Delta 2 Poised to Launch NASA Carbon Hunting Satellite (Source: SEN)
A United Launch Alliance Delta 2 rocket, one of four remaining medium-class Delta rockets, is being prepared for a July 1 liftoff at Vandenberg Air Force Base in California to put a long-awaited NASA Orbiting Carbon Obsevatory-2 into orbit from Vandenberg’s Space Launch Complex 2, which was last used two and a half years ago.

United Launch Alliance has three more Delta 2 missions on its manifest, all for NASA and all flying from Vandenberg. "The market forecast for launch services in the Delta 2 medium-class dropped off dramatically,” United Launch Alliance spokeswoman Jessica Rye said. (6/27)

How to Cash In on Cheap Earth-Watching Satellites (Source: New Scientist)
There are some big plans brewing for small satellites. With hordes of cheap orbiters filling the skies, researchers and start-ups are promising a powerful new perspective on earthly activities that range from global commerce to perfecting the art of mining landfills for recyclable materials. Click here. (6/27)

Europe Plans to Launch Giant X-Ray Space Telescope (Source: Science)
The European Space Agency (ESA) announced today that it has chosen an instrument that will scan the universe for x-ray emissions from massive black holes and other celestial objects as its next large space science mission. The Advanced Telescope for High-Energy Astrophysics (Athena), scheduled for launch in 2028, would be the largest x-ray space telescope ever built. ESA’s large missions typically cost around €1 billion. (6/27)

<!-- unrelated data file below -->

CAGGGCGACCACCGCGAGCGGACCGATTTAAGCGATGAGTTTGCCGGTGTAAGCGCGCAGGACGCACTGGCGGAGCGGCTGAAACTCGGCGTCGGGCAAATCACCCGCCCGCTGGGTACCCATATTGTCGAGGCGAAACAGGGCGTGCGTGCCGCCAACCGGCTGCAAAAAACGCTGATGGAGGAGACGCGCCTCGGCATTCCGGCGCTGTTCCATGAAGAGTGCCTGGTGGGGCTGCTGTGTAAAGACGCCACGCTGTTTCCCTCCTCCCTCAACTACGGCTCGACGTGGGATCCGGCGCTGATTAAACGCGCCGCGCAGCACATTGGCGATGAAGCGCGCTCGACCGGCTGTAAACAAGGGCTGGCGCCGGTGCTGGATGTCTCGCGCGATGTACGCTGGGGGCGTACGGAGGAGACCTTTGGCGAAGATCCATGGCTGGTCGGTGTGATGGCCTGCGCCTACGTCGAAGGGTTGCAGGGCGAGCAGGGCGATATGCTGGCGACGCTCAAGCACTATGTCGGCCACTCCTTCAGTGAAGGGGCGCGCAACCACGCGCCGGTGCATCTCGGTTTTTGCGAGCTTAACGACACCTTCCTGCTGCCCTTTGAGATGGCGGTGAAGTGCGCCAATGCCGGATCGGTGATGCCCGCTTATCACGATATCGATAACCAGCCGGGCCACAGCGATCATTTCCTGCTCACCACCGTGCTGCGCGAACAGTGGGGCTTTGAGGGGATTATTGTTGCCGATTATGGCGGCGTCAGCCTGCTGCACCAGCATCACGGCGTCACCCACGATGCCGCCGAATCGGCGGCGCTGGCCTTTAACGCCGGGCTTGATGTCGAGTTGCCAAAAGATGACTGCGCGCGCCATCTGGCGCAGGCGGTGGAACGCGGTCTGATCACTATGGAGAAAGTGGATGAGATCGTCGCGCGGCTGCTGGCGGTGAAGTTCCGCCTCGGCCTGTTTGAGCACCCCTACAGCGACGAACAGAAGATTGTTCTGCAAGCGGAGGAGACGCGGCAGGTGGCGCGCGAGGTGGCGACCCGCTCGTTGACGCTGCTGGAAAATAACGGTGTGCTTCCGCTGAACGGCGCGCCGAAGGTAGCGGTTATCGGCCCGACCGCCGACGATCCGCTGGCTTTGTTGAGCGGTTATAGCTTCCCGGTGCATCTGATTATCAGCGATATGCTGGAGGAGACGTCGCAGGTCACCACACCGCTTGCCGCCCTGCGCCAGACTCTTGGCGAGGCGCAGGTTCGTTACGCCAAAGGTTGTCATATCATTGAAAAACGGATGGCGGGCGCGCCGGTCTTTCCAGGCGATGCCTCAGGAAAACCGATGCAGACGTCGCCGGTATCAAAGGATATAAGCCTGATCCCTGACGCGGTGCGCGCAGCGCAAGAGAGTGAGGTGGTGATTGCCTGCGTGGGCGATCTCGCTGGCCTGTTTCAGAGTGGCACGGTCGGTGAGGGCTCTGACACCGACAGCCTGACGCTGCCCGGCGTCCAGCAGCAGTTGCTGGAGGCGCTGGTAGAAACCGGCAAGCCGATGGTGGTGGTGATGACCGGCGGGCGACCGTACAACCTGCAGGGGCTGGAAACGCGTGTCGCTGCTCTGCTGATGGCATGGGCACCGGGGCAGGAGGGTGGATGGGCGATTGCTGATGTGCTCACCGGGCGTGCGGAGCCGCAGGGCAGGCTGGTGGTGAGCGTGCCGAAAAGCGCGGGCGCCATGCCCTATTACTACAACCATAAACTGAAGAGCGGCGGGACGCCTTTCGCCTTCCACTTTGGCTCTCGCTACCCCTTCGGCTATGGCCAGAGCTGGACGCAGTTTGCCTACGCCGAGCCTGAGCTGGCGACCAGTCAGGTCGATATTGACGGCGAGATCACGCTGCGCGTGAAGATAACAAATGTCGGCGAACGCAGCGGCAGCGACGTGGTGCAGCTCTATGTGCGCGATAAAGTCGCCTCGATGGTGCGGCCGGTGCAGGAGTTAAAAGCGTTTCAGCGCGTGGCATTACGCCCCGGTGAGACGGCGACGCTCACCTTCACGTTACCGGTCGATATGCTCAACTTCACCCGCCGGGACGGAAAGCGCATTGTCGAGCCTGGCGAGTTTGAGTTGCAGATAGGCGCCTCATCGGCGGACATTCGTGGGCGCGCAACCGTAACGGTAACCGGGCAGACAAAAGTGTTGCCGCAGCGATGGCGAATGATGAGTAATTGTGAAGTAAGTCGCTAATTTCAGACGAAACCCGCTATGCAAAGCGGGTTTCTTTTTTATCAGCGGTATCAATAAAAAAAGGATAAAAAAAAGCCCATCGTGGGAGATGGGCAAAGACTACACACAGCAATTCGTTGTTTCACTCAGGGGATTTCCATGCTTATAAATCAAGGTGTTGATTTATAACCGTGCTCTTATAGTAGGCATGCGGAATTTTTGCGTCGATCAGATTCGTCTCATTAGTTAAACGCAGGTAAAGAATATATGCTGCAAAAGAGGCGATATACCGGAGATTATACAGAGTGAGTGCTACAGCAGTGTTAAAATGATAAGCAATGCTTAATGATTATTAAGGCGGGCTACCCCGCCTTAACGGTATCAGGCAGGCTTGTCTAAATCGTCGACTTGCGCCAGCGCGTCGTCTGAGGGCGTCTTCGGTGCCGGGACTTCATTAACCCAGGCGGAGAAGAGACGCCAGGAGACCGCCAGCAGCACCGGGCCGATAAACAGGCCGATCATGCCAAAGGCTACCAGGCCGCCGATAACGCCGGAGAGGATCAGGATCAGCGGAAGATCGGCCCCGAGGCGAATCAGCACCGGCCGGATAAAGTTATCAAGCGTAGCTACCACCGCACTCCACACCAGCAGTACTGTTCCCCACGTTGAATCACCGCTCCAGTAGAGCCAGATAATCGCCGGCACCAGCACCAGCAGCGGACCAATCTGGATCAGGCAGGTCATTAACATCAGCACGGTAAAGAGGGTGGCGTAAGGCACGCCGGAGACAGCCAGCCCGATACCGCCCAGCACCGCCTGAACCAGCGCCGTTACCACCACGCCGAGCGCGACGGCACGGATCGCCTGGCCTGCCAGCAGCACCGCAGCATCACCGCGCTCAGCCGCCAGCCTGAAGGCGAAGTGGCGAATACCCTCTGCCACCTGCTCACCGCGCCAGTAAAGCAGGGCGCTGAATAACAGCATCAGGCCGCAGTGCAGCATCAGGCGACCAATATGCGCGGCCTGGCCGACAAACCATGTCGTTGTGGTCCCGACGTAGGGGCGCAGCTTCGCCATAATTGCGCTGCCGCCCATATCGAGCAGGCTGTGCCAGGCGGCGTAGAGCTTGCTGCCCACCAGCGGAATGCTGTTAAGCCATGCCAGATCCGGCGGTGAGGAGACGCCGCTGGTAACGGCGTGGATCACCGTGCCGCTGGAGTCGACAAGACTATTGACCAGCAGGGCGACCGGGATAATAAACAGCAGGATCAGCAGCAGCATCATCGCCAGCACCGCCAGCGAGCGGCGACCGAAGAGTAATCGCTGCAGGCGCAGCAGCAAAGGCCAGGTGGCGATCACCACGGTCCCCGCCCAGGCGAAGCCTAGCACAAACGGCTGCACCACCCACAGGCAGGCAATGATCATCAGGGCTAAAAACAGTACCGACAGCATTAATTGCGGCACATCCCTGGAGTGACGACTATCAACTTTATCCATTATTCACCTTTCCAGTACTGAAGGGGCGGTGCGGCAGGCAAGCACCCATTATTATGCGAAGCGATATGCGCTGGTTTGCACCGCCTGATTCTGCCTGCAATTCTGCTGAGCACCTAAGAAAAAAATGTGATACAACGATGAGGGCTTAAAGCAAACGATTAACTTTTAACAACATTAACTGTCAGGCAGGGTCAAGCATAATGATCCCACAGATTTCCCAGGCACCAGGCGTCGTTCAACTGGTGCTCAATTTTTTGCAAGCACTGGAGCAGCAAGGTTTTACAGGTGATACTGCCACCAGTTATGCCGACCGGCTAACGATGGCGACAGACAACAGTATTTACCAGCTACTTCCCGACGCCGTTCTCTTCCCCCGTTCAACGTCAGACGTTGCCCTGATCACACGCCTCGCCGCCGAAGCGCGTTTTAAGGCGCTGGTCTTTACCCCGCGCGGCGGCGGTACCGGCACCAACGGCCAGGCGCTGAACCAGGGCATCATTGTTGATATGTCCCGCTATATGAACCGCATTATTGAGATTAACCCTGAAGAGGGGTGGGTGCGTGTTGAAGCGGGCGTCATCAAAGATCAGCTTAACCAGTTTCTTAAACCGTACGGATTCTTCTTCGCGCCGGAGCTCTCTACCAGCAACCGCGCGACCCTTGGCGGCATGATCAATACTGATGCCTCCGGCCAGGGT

Pollution on Other Worlds May Reveal Advanced Alien Life (Source: New Scientist)
Life is messy. So to find aliens, why not look for their pollution? As part of its mission, NASA's upcoming James Webb Space Telescope (JWST) will be able to look at starlight filtered through the atmospheres of Earth-sized planets and search for signs of life. Most proposed plans involve hunting for highly reactive gases such as oxygen that usually need a living source to replenish them. But these methods might only hint at relatively simple life such as plants and microbes.

Henry Lin at Harvard University thinks we could find more advanced civilisations if we look instead for industrial pollution. His team calculates that JWST should be able to spot two kinds of chlorofluorocarbons (CFCs), complex carbon-based gases used in solvents and aerosols. "Their production requires a network of chemical reactions that are only known to be produced artificially on Earth," says team member Avi Loeb at the Harvard-Smithsonian Center for Astrophysics. (6/27)

Home Is Where the Water Is (Source: The Economist)
Thanks to a recent scientific study, one thing appears certain: if aliens do exist, there are more places for them to live than previously thought. Findings from a computer simulation created by astrophysicists, orbital dynamicists and climate scientists show that space may have twice as many habitable planets as once thought. This is because the habitable zone, the area around a star that could contain planets with liquid water on their surface, could be 10-20% larger than past investigations have suggested. (6/27)

Putin Demands Explanation for Angara Launch Abort (Source: RIA Novosti)
Friday’s test launch of Russia’s new eco-friendly Angara rocket was automatically terminated, according to the commander of the Aerospace Defense Forces, Major-General Alexander Golovko. “An automated cancellation of the launch took place. It is being analyzed. After the analysis, the report will be submitted in due order,” Golovko reported to Russian President Vladimir Putin. “Technical reasons” are blamed for the incident, according to the commander of the Aerospace Defense Forces. (6/27)